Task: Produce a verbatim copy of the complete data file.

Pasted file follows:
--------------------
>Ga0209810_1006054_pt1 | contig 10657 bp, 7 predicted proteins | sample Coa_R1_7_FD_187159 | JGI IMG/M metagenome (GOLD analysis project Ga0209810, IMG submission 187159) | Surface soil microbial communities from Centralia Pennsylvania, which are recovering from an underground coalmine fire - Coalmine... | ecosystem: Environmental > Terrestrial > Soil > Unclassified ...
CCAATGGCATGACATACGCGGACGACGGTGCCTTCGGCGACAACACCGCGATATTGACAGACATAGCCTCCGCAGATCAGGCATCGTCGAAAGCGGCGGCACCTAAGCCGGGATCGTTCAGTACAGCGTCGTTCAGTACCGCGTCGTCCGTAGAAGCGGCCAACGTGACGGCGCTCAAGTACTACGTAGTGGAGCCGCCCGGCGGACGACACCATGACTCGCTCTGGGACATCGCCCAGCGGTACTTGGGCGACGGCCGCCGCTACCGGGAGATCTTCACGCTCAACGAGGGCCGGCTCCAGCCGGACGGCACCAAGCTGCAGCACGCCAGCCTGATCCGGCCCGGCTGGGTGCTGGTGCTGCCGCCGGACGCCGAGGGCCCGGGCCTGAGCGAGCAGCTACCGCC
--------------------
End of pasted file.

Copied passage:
>Ga0209810_1006054_pt1 | contig 10657 bp, 7 predicted proteins | sample Coa_R1_7_FD_187159 | JGI IMG/M metagenome (GOLD analysis project Ga0209810, IMG submission 187159) | Surface soil microbial communities from Centralia Pennsylvania, which are recovering from an underground coalmine fire - Coalmine... | ecosystem: Environmental > Terrestrial > Soil > Unclassified ...
CCAATGGCATGACATACGCGGACGACGGTGCCTTCGGCGACAACACCGCGATATTGACAGACATAGCCTCCGCAGATCAGGCATCGTCGAAAGCGGCGGCACCTAAGCCGGGATCGTTCAGTACAGCGTCGTTCAGTACCGCGTCGTCCGTAGAAGCGGCCAACGTGACGGCGCTCAAGTACTACGTAGTGGAGCCGCCCGGCGGACGACACCATGACTCGCTCTGGGACATCGCCCAGCGGTACTTGGGCGACGGCCGCCGCTACCGGGAGATCTTCACGCTCAACGAGGGCCGGCTCCAGCCGGACGGCACCAAGCTGCAGCACGCCAGCCTGATCCGGCCCGGCTGGGTGCTGGTGCTGCCGCCGGACGCCGAGGGCCCGGGCCTGAGCGAGCAGCTACCGCC